2. Great article — something I have been talking about for years as well! However, I would go with a name like DisneyNorth or DisneyCanada. There’s already Disneyland and Disney World, so let’s go with something unique :) But hey, regardless of what it would be called, a little bit of Magical Mouse north of the border would be welcome indeed (although I think Disney brass would be concerned about the negative impact this may have on attendance in Orlando to some degree).

  3. There’s a reason most of Disney theme parks in North America are built in the south and that is because it is decently warm year round. Up here in the north, we have maybe 3 or 4 months of good weather until everything starts to get too cold to be outside for long periods of time. I know most people’s ideal vacation involves a nice warm climate. Just my opinion.

  4. I live in the Northern United States. We live in freezing weather for a good portion of the year. The last thing I want is to do is go to a theme park with freezing weather.
    Cedar Point has a operating season from mid May till Labor day which means that it’s closed for a good portion of the year.
    I’m not sure how Canadians around the Toronto area feel about the cold winters, but around here, people rather stay inside than go to a theme park.

  5. Aside from the fact that the weather is unpredictable (a la winter of 2008) it would simply be unwise to buy Wonderland unless facing dire straits. This mostly coming from the way a Cedar Fair park is oriented to the way a Disney park is operated. For example, take a Leviathan or Behemoth-esque ride and compare it to, say Space Mountain. Leviathan is a ride where you experience what is like to go extremely fast through an exhilarating track course, while on the other hand, Space Mountain is an experience attraction, starting at the queue and lasting until the ride ends. This can also portray a large image of what the park is about. As a fellow Torontonian, it is an undeniable fact that everybody who has been to Wonderland knows that the theming is all over the place (it doesn’t make sense). In the end, to bring this park up to a Disney A+ class (sorry for the bad analogy) park would simply be much to costly.

    That being said, I am not trying to say a Disney park in Toronto, or Southern Ontario at least, wouldn’t make money. Based on the statistics of how many families in the Greater Toronto Area alone travel to WDW, I am positively sure that a Disney money would make hordes of money, especially if they put in a decent offering of quality E-Ticketers. An ideal thought would be to win over the teen demographic, which prefers a gargantuan coaster such as Leviathan over some things Disney has to offer. As for location? Well, development of subdivisions continues creeping north, for now seeming to invade the Highway 50 area. Maybe a site like the town of Maple way back in 1981 would be good, possibly located at least between Barrie and Orangeville. An area which is completely unschathed but also offers lots of space. Or even between Toronto and Niagara Falls, considering the location should be accessible to people living in the Northern most corner of New York state.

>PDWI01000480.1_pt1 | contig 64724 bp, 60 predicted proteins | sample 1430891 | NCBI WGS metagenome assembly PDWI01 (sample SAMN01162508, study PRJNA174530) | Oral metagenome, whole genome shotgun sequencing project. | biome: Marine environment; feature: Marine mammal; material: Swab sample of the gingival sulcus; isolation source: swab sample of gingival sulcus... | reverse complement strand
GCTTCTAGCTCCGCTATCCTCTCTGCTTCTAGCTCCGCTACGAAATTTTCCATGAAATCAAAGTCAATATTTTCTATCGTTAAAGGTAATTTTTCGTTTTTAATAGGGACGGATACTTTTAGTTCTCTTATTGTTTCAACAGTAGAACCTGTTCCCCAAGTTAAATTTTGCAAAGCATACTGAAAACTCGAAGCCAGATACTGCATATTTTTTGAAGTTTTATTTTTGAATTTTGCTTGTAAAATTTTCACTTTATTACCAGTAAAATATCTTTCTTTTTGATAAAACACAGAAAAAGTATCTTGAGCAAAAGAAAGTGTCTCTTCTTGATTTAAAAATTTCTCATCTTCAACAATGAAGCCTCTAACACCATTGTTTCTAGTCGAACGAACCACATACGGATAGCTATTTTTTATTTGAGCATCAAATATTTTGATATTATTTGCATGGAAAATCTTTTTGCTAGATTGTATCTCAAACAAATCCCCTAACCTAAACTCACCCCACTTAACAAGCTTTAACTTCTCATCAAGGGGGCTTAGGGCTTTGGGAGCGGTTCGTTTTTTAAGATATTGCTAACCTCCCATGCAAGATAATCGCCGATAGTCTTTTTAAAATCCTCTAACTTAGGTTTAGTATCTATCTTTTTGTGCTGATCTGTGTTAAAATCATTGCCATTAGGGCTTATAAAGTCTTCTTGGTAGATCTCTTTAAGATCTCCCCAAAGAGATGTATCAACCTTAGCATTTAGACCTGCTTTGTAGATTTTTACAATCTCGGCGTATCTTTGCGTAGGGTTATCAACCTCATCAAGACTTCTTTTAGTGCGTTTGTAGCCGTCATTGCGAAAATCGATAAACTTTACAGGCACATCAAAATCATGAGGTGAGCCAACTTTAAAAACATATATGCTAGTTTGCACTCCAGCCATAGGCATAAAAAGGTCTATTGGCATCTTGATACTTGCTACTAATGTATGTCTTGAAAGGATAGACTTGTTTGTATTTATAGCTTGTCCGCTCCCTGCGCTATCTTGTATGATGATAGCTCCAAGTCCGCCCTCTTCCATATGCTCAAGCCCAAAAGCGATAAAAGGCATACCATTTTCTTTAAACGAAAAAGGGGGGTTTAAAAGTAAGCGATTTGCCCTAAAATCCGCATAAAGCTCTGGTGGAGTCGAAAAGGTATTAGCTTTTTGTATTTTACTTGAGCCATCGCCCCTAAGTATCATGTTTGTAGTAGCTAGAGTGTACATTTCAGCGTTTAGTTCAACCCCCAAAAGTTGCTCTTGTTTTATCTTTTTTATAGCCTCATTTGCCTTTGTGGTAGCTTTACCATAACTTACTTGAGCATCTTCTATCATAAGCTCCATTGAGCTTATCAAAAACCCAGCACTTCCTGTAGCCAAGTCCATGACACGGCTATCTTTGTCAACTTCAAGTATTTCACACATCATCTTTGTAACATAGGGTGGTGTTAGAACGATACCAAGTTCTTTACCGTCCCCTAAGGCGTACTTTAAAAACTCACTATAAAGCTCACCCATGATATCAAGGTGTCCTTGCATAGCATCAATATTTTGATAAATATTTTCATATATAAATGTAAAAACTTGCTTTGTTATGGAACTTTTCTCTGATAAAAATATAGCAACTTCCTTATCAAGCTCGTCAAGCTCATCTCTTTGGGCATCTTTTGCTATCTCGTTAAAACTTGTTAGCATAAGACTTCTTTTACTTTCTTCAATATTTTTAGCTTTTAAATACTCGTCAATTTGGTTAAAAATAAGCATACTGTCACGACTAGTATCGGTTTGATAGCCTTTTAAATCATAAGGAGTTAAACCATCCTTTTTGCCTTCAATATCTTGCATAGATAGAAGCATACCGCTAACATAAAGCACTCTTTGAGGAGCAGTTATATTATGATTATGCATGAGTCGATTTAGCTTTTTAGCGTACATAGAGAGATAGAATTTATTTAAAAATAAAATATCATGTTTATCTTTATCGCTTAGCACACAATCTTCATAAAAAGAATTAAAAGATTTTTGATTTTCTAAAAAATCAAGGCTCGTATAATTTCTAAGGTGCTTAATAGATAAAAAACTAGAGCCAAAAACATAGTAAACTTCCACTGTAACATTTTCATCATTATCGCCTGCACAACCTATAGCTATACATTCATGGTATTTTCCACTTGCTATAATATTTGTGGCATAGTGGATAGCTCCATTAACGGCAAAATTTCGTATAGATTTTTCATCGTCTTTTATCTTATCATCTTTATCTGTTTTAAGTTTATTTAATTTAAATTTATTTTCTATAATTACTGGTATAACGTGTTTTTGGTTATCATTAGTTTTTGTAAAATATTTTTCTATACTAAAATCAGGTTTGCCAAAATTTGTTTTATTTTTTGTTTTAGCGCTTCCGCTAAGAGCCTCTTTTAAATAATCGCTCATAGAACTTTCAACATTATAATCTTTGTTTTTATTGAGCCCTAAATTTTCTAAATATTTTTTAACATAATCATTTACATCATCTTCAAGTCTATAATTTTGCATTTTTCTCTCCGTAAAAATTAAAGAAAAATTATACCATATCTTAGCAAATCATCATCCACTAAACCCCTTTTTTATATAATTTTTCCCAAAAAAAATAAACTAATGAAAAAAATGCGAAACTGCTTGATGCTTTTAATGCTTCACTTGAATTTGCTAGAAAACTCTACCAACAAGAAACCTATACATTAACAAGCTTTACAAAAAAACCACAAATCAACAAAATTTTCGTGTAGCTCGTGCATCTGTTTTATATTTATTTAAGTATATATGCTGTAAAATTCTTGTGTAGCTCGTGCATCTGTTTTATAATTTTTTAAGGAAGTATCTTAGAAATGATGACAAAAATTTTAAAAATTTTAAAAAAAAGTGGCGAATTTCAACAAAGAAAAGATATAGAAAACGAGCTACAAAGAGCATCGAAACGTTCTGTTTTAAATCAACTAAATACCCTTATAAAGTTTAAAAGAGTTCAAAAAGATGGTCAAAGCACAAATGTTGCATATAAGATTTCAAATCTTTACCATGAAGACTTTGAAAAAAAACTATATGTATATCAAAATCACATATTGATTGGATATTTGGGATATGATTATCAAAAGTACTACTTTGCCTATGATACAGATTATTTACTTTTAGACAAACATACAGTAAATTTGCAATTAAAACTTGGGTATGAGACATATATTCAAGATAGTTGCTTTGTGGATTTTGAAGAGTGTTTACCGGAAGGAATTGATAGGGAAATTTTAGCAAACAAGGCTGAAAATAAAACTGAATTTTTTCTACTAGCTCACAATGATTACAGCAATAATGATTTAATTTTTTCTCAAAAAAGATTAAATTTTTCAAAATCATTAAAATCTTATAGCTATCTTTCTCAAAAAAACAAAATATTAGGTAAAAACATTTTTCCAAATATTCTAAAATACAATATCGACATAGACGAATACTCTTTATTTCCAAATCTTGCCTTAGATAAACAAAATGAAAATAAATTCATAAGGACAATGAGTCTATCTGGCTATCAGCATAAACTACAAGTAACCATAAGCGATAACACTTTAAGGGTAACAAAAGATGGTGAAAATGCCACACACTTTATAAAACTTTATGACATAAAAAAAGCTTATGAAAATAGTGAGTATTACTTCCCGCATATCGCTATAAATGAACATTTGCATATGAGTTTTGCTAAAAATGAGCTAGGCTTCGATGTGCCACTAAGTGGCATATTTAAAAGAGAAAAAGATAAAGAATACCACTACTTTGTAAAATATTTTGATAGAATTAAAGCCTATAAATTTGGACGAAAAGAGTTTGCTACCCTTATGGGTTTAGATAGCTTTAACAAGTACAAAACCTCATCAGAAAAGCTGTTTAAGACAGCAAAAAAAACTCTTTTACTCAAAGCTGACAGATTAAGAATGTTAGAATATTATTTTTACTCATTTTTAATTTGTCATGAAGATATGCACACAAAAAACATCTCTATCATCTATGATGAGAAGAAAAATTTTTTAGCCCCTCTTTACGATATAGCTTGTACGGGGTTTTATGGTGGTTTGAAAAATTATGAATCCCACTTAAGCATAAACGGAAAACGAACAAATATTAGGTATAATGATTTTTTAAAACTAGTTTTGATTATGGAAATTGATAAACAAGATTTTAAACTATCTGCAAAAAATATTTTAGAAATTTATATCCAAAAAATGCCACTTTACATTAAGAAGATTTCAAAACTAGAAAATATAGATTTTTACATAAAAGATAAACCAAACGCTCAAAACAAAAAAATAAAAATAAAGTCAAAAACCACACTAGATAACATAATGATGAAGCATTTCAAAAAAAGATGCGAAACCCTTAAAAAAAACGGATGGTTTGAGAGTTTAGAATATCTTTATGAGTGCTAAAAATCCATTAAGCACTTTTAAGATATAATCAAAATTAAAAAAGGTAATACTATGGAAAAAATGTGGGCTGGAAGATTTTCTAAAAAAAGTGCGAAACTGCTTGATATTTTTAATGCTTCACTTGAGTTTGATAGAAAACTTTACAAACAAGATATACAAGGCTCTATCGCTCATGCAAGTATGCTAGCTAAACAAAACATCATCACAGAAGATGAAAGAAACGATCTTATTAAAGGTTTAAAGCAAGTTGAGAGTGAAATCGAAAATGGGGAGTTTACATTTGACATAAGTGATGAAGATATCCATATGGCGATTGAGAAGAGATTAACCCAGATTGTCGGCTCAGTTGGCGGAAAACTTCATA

6. Love your idea and your article Mike. Some very well thought out points. I personally would love to have Disney represent in Canada and your name choice is excellent! I do fear that our climate would be a major con in the decision making though :-(. But, like the Toronto Zoo Disney could build some attractions both inside and out that would make everyone happy! I personally love visiting the zoo when there is snow in the ground, so why not a Disney park?!!


    1. Both Tokyo Disney Resort and Disneyland Paris operate quite successfully (and look beautiful) through snowy winters, however I don’t think they get quite as cold or quite as much snow as Toronto.

  7. As a Vancouver resident, all I can say is. “No, thank you”

    Sorry Toronto, but with your unpredictably cold winters this simply wouldn’t work. Vancouver would be a better fit. Climate-wise, but it’s only a few hours away from Disneyland, and Toronto is only a few hours away from Disney World, so really what is the point of building a park/resort in either location.

    It’s nice a nice thought if not simply wishful thinking. This isn’t going to happen.

    1. A few hours? Uhm. Toronto is nearly a 24 hour drive from Disney World, and Vancouver is nearly as far from Disney Land.

      If Disney were to consider another park Toronto is a more logical choice, it certainly has the local population (5,583,064 in the GTA and that only considers part of the people within 2-3 hours of it) to support it unlike Vancouver which has a much smaller regional population (2,249,725, less than the core city of Toronto itself). That being said, who says Disney is even considering another park?

      1. Thank you for proving my point.

        24 hour drive to Disneyland from Vancouver or Disney World from Toronto is nothing. Considering the Driving distance between Disneyland and Disney World would take at least 40 hours. If you want to look at it by flight time. A flight from either Vancouver to LA or Toronto to Orlando is less then or around 3 hours. A flight between LA and Orlando is at least 8 hours, not including layover.

        Why would Disney put a park/resort in such a close proximity to one of their other parks. It creates unnecessary competition for itself. And, like I stated previously, the climate or Toronto wouldn’t work. The climate of Vancouver is better. But either one is pointless, as this will never happen,